What bags would be affected
Plastic bags of less than 35 microns thickness would be banned. This includes lightweight single-use plastic bags such as grocery bags with handles and other lightweight bags used to carry away products from retailers, such as take away food or alcohol.
The following bags would not be included in the ban:
- Barrier bags – the type dispensed from a roll to hold items such as loose fruit and vegetables
- Heavier style retail bags – the type usually used by clothing and department stores
- Sturdy bags designed for multiple use such as ‘green’ bags
- Biodegradable compostable bags that meet the Australian Standard 4736-2006
- Paper bags
- Bin liners for purchase
- Zip lock storage bags
- Plastic bags that are an integral part of the packaging (such as bread, frozen foods, ice bags or bait bags).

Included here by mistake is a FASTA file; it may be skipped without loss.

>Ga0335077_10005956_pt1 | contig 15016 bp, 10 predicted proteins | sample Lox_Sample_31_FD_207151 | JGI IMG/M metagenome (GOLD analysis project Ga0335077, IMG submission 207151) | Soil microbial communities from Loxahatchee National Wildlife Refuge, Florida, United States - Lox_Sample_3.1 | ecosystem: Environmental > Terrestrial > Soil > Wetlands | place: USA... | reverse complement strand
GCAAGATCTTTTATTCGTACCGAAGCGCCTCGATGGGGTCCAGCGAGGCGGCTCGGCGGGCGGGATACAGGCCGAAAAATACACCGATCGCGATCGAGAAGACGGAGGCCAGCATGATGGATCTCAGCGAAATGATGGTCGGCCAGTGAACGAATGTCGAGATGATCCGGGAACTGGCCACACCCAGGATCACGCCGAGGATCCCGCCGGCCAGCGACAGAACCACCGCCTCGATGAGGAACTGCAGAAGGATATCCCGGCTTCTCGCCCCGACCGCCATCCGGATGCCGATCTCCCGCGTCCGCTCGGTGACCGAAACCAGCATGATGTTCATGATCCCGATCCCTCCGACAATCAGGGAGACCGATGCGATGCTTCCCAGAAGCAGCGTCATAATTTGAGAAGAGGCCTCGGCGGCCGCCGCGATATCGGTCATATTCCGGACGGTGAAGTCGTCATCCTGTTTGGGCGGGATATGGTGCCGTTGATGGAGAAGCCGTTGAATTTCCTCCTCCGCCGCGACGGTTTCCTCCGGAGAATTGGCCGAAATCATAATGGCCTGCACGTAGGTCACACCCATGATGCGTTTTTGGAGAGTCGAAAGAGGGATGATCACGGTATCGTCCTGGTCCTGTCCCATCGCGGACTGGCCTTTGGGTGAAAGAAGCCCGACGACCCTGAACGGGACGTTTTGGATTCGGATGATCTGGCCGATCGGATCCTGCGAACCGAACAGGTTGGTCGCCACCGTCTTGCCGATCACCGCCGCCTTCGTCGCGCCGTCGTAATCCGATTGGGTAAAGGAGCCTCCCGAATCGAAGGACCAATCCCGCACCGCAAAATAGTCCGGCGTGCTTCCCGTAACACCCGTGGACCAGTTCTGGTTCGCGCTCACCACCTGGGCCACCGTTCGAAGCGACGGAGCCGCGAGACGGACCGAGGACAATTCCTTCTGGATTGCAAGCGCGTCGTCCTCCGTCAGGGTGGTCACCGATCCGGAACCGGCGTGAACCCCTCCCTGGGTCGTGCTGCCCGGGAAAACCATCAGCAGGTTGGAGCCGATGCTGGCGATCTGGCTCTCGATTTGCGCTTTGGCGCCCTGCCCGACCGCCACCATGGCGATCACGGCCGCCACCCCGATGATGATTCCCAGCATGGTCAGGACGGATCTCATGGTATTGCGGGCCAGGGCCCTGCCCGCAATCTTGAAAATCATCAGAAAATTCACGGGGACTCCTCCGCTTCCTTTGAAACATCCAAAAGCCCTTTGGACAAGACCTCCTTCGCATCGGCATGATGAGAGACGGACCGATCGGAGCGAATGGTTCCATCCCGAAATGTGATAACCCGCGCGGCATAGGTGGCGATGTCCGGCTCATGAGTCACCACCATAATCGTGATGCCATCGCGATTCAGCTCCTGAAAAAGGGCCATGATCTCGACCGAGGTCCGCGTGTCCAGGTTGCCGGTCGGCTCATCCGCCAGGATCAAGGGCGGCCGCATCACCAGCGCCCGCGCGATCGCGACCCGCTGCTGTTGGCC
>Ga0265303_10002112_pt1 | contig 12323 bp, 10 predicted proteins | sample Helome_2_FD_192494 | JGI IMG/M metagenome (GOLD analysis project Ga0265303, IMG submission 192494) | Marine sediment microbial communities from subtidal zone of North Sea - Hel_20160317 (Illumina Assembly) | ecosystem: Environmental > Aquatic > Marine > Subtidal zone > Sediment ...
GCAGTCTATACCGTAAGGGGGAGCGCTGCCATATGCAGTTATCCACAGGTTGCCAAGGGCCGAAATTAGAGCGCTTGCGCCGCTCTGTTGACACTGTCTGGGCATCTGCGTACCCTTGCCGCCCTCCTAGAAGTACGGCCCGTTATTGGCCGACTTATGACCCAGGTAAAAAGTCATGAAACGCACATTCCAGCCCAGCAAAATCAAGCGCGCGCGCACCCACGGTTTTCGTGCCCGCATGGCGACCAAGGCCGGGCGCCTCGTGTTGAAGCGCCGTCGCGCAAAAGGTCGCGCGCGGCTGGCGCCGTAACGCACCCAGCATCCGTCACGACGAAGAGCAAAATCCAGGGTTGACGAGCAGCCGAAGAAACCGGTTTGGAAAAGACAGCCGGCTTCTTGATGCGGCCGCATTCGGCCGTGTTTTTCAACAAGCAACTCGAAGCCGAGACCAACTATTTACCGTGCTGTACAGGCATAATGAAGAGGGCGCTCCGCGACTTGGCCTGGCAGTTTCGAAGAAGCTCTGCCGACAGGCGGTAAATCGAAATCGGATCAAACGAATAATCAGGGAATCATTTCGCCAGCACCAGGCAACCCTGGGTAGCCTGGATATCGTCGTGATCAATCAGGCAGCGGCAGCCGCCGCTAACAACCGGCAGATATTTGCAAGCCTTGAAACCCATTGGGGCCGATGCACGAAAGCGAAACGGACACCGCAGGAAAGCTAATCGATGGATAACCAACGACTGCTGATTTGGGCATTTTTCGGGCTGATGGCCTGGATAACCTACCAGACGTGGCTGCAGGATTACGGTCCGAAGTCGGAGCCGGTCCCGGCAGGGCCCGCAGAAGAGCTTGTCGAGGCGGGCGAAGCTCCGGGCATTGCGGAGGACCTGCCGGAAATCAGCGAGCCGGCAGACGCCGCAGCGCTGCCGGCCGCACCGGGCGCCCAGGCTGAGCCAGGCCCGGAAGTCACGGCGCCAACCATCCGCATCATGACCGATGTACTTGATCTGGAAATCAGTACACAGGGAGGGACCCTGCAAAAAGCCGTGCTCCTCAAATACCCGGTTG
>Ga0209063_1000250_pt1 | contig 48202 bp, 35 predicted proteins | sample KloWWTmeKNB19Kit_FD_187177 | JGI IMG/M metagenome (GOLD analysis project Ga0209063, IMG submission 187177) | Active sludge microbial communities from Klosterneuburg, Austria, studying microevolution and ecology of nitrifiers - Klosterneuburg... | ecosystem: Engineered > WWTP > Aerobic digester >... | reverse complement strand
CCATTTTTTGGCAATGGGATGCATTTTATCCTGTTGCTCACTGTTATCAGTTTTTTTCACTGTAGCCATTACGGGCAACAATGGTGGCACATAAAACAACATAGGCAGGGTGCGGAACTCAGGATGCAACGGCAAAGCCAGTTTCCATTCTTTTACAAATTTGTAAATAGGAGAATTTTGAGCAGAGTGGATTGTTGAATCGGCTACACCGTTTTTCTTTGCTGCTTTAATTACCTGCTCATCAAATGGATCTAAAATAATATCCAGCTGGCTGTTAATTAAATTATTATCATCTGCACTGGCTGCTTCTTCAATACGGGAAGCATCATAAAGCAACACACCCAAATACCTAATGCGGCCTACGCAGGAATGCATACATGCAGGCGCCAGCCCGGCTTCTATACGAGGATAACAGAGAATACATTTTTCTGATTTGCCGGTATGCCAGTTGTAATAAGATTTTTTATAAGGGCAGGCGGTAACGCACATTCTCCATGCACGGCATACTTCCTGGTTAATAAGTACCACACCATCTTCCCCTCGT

- Re-usable plastic bags
Some communities in NSW like Kangaroo Valley, Huskisson on Jervis Bay and Manly have taken steps independently to reduce plastic bag use, either at a council level, or with the cooperation of local retailers and customers. State-based regulation can help to accelerate this change, reduce consumption of plastic and reduce the entry of plastic bags into the environment.
Plastic pollution is a major waste problem in NSW, contributing to landfill and polluting the sates waterways, coastlines and oceans.
- Australians use more than 4 billion plastic grocery-style bags each year.
- An estimated 50 million of these bags enter the environment, blown from bins or landfill, and often ending up in waterways and the ocean.
- It is estimated each bag is used just 12 minutes on average.
- A plastic bag can take up to 1,000 years to break down.
- Plastic bag litter kills tens of thousands of birds, whales, dolphins, seals and turtles every year.
- These bags are made from fossil fuels, a non-renewable resource that requires environmentally damaging mining and drilling to access.